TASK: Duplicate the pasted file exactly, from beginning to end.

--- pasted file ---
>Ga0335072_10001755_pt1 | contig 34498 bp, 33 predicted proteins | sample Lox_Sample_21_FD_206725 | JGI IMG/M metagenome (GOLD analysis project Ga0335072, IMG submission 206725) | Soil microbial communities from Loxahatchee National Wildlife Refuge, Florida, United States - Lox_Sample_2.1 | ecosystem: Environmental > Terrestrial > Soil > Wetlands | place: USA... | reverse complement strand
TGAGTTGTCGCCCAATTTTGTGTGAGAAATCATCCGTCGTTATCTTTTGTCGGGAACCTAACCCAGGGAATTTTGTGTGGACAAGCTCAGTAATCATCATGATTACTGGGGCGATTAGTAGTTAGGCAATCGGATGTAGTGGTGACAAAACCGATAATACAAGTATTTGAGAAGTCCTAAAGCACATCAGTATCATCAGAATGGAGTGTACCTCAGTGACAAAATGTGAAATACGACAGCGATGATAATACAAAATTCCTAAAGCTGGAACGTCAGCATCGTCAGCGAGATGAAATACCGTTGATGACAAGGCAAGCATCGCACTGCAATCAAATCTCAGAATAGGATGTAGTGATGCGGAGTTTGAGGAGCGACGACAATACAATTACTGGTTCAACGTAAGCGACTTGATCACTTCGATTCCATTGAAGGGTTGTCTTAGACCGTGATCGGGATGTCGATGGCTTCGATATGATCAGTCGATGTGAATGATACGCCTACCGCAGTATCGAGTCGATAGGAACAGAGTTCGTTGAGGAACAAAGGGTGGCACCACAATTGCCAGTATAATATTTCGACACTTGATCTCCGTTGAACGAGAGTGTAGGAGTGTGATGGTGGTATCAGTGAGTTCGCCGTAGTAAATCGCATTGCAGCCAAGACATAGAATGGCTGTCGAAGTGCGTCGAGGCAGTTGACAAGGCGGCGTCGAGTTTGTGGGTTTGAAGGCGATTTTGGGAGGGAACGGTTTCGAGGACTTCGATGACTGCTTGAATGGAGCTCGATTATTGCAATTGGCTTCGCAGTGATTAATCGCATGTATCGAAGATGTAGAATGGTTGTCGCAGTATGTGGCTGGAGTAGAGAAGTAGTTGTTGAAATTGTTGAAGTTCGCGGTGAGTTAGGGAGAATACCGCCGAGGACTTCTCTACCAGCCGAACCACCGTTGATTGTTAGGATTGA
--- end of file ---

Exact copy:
>Ga0335072_10001755_pt1 | contig 34498 bp, 33 predicted proteins | sample Lox_Sample_21_FD_206725 | JGI IMG/M metagenome (GOLD analysis project Ga0335072, IMG submission 206725) | Soil microbial communities from Loxahatchee National Wildlife Refuge, Florida, United States - Lox_Sample_2.1 | ecosystem: Environmental > Terrestrial > Soil > Wetlands | place: USA... | reverse complement strand
TGAGTTGTCGCCCAATTTTGTGTGAGAAATCATCCGTCGTTATCTTTTGTCGGGAACCTAACCCAGGGAATTTTGTGTGGACAAGCTCAGTAATCATCATGATTACTGGGGCGATTAGTAGTTAGGCAATCGGATGTAGTGGTGACAAAACCGATAATACAAGTATTTGAGAAGTCCTAAAGCACATCAGTATCATCAGAATGGAGTGTACCTCAGTGACAAAATGTGAAATACGACAGCGATGATAATACAAAATTCCTAAAGCTGGAACGTCAGCATCGTCAGCGAGATGAAATACCGTTGATGACAAGGCAAGCATCGCACTGCAATCAAATCTCAGAATAGGATGTAGTGATGCGGAGTTTGAGGAGCGACGACAATACAATTACTGGTTCAACGTAAGCGACTTGATCACTTCGATTCCATTGAAGGGTTGTCTTAGACCGTGATCGGGATGTCGATGGCTTCGATATGATCAGTCGATGTGAATGATACGCCTACCGCAGTATCGAGTCGATAGGAACAGAGTTCGTTGAGGAACAAAGGGTGGCACCACAATTGCCAGTATAATATTTCGACACTTGATCTCCGTTGAACGAGAGTGTAGGAGTGTGATGGTGGTATCAGTGAGTTCGCCGTAGTAAATCGCATTGCAGCCAAGACATAGAATGGCTGTCGAAGTGCGTCGAGGCAGTTGACAAGGCGGCGTCGAGTTTGTGGGTTTGAAGGCGATTTTGGGAGGGAACGGTTTCGAGGACTTCGATGACTGCTTGAATGGAGCTCGATTATTGCAATTGGCTTCGCAGTGATTAATCGCATGTATCGAAGATGTAGAATGGTTGTCGCAGTATGTGGCTGGAGTAGAGAAGTAGTTGTTGAAATTGTTGAAGTTCGCGGTGAGTTAGGGAGAATACCGCCGAGGACTTCTCTACCAGCCGAACCACCGTTGATTGTTAGGATTGA